John DeFrancis video

John DeFrancisTen years ago John DeFrancis was awarded the Chinese Language Teachers Association’s first lifetime achievement award. Since he could not be present at the association’s annual conference to receive the award, he sent a videotape of a 12-minute acceptance speech. The video was recently edited down to 6:27 and uploaded to YouTube: John DeFrancis remarks.

Here’s my summary of the main points:

0:00 — While working on what he intended to be a largely political study of Chinese nationalism, DeFrancis encountered references to people who wanted China to adopt an alphabetic writing system, an idea which he initially dismissed. But discovering Lu Xun’s interest in romanization led him to investigate the matter further. [I'm frustrated by the cut away from this discussion. Perhaps a fuller version of the video will be posted later.]
1:30 — Emphasizes he’s not in favor of completely abandoning Chinese characters. Rather, he favors digraphia.
2:30 — “I’d like to mention three aspects of the Chinese field which have interested me.”

  1. pedagogy (2:50) — lots of advancements
  2. linguistic aspect (3:20) — that’s also progressing well
  3. socio-linguistics (3:52) — the field isn’t doing as well as it should be

5:00 — computers and Chinese characters. DeFrancis tears into the Chinese government for its emphasis on shape-based character-input methods rather than Pinyin.

mother-bleeping X’s

Click to enlarge. Taiwanese movie poster for the Western film 'Severance' (???). It contains the line '????????? ????? Orz'

Language Log has had quite a few posts in recent months on the bleeping out of letters from obscenities. I’d like to add here an example of something bleeped out of a string of Chinese characters.

The other day I noticed an ad on the side of a bus for the forthcoming British slasher film Severance. (I didn’t get a good photo of this ad, so here I’m using an image of the poster for this movie.) In Mandarin this has the rather uninspired title of Duàntóu qì (???: “Severed Head Qi“).

What really caught my eye, however, was the tag line in Chinese characters:

????????? ????? Orz

This is interesting not just for the use of Orz, which is Net slang, but also for the bleeping out of the middle character of the obscenity t?m? de (???, sometimes seen as “tamade“), rendering it ?X?. (Note too that a Roman letter rather than a Chinese character was used for this.)

There’s nothing obscene about the middle character by itself (?). It’s used in writing words related to m? (“mother”). For that matter, there’s nothing in the least impolite about any of the characters by themselves or the individual morphemes they represent. The phrase as a whole literally means simply “his mother’s.” But as a whole the phrase works as something that youngsters would get into trouble for saying around their parents or elders and that would probably not be used on television (not without bleeping the subtitles, at least).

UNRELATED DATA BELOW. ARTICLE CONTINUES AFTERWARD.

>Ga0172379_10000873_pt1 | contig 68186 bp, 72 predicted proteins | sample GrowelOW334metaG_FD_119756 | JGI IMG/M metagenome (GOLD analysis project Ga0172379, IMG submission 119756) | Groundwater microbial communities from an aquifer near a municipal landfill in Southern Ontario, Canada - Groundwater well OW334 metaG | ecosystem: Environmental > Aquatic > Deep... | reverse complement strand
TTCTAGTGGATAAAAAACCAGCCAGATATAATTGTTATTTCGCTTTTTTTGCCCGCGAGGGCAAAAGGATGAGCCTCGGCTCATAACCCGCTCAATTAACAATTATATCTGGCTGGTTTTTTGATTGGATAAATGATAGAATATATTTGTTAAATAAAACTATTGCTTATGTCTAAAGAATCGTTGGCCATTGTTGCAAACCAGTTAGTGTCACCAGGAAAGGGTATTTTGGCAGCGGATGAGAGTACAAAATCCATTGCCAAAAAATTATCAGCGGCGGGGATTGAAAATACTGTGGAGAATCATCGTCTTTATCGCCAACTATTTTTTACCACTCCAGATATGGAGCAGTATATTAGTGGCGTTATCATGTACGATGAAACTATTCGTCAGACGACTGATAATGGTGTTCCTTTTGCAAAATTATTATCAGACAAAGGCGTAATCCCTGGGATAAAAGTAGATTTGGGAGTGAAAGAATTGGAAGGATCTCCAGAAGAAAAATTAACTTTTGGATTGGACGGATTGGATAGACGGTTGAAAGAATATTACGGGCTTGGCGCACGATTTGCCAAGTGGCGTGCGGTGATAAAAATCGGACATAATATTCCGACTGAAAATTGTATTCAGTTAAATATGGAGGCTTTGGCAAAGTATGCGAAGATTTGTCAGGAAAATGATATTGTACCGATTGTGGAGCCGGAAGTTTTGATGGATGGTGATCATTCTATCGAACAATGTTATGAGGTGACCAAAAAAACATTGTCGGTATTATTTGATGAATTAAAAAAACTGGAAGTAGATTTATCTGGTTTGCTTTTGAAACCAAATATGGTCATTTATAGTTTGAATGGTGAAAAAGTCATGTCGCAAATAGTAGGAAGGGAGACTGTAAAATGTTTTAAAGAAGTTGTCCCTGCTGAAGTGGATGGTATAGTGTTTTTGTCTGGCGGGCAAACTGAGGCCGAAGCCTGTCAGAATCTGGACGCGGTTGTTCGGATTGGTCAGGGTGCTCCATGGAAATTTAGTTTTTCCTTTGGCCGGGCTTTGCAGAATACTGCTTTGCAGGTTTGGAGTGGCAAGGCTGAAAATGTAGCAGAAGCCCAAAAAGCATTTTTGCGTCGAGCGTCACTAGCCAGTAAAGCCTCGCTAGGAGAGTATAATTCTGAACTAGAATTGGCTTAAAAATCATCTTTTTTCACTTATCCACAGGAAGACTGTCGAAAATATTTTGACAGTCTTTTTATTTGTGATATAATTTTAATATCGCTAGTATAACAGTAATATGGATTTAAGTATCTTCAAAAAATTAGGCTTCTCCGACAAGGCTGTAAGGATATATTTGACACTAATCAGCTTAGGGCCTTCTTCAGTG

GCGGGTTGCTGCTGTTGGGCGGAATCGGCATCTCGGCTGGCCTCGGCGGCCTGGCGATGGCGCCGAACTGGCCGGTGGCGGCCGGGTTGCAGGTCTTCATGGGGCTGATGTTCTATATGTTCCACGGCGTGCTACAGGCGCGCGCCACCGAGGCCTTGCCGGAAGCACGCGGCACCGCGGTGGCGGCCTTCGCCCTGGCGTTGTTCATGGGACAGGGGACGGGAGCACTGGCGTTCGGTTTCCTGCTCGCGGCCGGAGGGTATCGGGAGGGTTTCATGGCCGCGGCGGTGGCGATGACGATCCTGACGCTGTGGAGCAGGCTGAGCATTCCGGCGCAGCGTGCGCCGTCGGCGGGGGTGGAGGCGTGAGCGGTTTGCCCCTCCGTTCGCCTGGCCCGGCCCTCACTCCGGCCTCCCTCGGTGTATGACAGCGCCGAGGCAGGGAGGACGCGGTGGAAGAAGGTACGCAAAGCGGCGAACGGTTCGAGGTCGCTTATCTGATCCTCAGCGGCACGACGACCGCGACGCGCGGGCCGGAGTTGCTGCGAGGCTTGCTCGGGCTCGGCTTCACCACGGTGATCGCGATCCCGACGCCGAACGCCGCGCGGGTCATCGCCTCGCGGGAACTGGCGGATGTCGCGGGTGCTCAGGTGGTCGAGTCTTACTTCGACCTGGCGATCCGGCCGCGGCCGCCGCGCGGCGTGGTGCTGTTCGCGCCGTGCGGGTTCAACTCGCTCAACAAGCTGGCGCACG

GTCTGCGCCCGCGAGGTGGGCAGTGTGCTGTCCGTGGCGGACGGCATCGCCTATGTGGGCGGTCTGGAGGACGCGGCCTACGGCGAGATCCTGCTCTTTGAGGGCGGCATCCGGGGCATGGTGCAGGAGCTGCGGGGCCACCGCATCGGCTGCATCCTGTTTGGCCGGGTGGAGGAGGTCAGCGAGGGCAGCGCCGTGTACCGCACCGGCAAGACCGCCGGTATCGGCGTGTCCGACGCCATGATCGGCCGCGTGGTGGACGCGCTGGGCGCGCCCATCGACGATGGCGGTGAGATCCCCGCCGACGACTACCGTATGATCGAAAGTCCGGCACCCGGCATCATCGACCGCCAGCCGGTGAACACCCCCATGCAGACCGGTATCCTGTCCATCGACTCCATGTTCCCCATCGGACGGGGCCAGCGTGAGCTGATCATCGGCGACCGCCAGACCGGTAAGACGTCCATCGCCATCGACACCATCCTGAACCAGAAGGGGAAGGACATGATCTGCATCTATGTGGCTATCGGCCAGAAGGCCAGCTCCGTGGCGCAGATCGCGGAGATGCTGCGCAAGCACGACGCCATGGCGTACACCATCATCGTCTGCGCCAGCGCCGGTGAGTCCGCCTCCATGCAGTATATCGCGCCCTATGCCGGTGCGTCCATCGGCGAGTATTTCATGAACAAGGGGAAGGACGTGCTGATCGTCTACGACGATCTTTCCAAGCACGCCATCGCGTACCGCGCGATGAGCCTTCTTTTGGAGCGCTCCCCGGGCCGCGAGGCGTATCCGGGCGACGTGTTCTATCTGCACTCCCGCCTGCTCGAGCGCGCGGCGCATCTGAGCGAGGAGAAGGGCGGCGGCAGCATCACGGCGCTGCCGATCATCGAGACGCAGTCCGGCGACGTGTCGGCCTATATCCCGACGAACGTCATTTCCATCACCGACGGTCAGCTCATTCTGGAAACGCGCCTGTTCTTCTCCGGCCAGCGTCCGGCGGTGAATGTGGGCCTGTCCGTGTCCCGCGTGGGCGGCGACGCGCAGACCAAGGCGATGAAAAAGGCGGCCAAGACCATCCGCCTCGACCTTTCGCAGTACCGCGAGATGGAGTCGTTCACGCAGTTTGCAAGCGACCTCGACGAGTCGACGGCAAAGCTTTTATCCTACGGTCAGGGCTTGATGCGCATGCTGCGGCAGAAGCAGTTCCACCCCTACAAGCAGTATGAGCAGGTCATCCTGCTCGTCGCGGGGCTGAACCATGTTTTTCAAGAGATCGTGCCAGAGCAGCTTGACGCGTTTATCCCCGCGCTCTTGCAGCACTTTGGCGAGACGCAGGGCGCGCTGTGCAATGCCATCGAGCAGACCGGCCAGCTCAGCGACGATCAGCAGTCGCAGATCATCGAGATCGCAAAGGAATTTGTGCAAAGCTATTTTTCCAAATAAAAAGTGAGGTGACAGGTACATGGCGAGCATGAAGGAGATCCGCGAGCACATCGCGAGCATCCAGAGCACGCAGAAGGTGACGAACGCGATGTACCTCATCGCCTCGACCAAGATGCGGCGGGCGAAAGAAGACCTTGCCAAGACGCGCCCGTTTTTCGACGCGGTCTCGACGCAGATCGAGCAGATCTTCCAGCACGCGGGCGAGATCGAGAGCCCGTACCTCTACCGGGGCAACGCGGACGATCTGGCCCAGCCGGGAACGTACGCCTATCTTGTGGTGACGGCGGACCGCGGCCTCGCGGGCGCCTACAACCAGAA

Lu Xun (L? Xùn/??/??) wrote a brief essay about the expression tama de. (For an English translation and notes of Lu Xun’s tama de essay, see Lu Xun on the Chinese “national swear”, an excellent post by Huichieh Loy of From a Singapore Angle.)

Back to the bleeping. As the results of Google searches show, ??? and ?X? are both common, though the original form is much more so.

  total of all domains within .cn domains within .tw domains
?X? 98,100 22,700 6,960
??? 1,910,000 173,000 903,000

Note that .cn (PRC) domains have 23.14% of the total ?X?s but only 9.06% of the total ???s. This difference is probably a result of China’s Net nanny culture. On the other hand, specifically PRC domains still have a lot of ???s. (Or rather ???s, using the so-called simplified form of ?.) Taiwan domains, however, have more than five times as many, which in the spirit of this post I should probably call a fucking lot of ???s.

Out of curiousity I also ran searches for the other letters of the alphabet and found a spike for the ?M?. The letter M serves here as an abbreviation for the ma of tama de. Accordingly, it’s no surprise to see that ?ma? is also found and that both ?M? and ?ma? are relatively rare in .tw domains (since people in Taiwan aren’t taught romanization).

  total of all domains within .cn domains within .tw domains
?M? 21,200 4,220 128
?ma? 12,400 2,620 168

To my surprise, I also came across a lesser spike for the use of the letter Y: ?Y?

  total of all domains within .cn domains within .tw domains
?Y? 8,450 1,520 14

The ?Y?s are mainly referring to a sadistic Flash game Pìpì ch?u t? Y de (????Y?).

But it appears this isn’t really intended to be the letter Y from the Roman alphabet. Instead, Y appears to be used in place of zhuyin fuhao’s similar-looking ?, which represents the sound that Hanyu Pinyin assigns to the Roman letter A. Thus, ?Y? is not read “ta Y de” but more like “taaa de.” (See Some Things Chinese Characters Can’t Do-Be-Do-Be-Do.) Oddly enough, there are thousands of pages with ?Y? (Roman letter Y) but just a handful with ??? (bopo mofo ?). This may be from the relative ease of typing the letter Y instead of zhuyin’s ?. Another odd result is that many of the ???s are within .cn domains but in traditional Chinese characters. [Later addition: See the comments for clarification on this.]

Since the subject of zhuyin fuhao came up, I made some additional searches:

  total of all domains within .cn domains within .tw domains
?????? 0 0 0
???? 142 0 55
??? 3,820 16 1,410
??? 408 0 2

“TMD” is another extremely common way to indicate tama de. But too many unrelated results turn up in searches for me to give useful numbers for this.

OK, I’m finally finished with this tama de post.